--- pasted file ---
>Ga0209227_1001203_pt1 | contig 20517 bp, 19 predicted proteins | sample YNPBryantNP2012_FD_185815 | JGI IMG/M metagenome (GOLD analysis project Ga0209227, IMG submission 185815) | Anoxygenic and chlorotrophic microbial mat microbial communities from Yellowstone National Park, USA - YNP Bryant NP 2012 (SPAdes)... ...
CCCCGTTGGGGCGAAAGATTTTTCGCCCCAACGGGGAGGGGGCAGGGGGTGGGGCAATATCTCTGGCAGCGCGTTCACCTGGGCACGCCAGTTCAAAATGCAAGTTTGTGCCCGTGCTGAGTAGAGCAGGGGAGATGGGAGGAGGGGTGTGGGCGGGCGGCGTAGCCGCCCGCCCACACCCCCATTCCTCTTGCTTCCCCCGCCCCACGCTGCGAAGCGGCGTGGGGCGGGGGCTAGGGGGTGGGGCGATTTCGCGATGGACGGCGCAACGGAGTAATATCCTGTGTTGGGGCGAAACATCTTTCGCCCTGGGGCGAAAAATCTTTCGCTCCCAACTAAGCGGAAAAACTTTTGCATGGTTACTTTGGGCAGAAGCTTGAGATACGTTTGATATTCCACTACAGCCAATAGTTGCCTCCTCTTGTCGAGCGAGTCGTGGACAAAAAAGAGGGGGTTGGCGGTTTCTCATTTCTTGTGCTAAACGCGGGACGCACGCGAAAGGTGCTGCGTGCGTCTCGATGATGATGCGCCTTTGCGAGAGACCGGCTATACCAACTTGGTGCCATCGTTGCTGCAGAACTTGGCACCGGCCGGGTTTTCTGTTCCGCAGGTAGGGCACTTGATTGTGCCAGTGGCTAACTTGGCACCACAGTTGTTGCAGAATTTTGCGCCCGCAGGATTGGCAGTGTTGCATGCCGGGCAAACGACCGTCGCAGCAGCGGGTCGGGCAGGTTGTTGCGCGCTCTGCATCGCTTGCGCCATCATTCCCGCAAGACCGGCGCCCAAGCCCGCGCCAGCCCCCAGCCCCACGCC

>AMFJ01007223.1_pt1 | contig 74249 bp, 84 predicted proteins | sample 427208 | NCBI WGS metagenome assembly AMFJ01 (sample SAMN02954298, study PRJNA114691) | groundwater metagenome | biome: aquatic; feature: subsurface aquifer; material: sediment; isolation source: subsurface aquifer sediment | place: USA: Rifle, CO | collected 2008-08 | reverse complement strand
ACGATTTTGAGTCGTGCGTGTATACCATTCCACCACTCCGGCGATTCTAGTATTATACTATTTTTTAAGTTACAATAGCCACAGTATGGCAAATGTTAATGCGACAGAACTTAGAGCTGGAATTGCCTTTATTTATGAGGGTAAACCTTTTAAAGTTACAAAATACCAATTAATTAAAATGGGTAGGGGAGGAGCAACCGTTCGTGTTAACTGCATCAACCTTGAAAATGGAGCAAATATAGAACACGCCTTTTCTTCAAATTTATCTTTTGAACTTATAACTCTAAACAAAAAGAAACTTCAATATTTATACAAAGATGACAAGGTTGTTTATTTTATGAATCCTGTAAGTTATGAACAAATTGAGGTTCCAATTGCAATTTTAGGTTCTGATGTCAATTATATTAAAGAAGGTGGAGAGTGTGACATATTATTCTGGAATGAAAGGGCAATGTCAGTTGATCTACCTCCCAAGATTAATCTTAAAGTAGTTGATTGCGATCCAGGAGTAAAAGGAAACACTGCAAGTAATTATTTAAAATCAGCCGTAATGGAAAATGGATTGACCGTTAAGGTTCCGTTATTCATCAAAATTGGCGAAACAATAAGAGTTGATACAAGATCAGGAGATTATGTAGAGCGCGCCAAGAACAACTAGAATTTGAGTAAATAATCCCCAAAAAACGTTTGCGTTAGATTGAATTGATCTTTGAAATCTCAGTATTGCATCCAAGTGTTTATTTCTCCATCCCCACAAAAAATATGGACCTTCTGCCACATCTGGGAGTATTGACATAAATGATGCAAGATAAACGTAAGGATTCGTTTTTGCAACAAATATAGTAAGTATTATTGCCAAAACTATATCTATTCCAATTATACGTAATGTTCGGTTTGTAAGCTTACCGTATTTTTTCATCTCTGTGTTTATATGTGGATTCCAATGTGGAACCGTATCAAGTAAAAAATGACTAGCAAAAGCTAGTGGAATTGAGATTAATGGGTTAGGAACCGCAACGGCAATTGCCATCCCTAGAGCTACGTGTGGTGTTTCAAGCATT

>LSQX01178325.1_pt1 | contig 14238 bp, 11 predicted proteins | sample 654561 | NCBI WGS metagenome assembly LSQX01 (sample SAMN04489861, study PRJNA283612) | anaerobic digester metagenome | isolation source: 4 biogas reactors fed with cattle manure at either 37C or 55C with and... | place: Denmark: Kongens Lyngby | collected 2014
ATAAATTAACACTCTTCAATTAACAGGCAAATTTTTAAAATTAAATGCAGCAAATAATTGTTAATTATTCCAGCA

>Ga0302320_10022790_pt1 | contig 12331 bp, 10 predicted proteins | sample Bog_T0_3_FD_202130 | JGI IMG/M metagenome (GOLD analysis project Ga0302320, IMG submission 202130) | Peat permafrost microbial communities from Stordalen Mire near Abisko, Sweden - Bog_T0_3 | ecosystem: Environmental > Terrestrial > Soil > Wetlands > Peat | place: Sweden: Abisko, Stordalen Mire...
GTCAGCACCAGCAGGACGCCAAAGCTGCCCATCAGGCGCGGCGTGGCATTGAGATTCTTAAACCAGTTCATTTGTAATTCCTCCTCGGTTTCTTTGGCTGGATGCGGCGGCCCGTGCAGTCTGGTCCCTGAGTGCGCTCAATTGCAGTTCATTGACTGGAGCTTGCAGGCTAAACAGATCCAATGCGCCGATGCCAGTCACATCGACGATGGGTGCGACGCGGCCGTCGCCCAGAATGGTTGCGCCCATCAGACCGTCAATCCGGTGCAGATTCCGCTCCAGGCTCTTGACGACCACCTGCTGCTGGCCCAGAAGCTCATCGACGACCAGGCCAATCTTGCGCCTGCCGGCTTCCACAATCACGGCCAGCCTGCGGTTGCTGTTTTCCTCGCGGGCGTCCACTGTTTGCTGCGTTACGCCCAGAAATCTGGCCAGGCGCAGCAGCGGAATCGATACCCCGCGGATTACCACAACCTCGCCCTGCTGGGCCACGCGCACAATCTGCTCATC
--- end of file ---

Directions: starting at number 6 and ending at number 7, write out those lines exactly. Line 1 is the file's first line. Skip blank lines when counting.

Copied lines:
ATAAATTAACACTCTTCAATTAACAGGCAAATTTTTAAAATTAAATGCAGCAAATAATTGTTAATTATTCCAGCA

>Ga0302320_10022790_pt1 | contig 12331 bp, 10 predicted proteins | sample Bog_T0_3_FD_202130 | JGI IMG/M metagenome (GOLD analysis project Ga0302320, IMG submission 202130) | Peat permafrost microbial communities from Stordalen Mire near Abisko, Sweden - Bog_T0_3 | ecosystem: Environmental > Terrestrial > Soil > Wetlands > Peat | place: Sweden: Abisko, Stordalen Mire...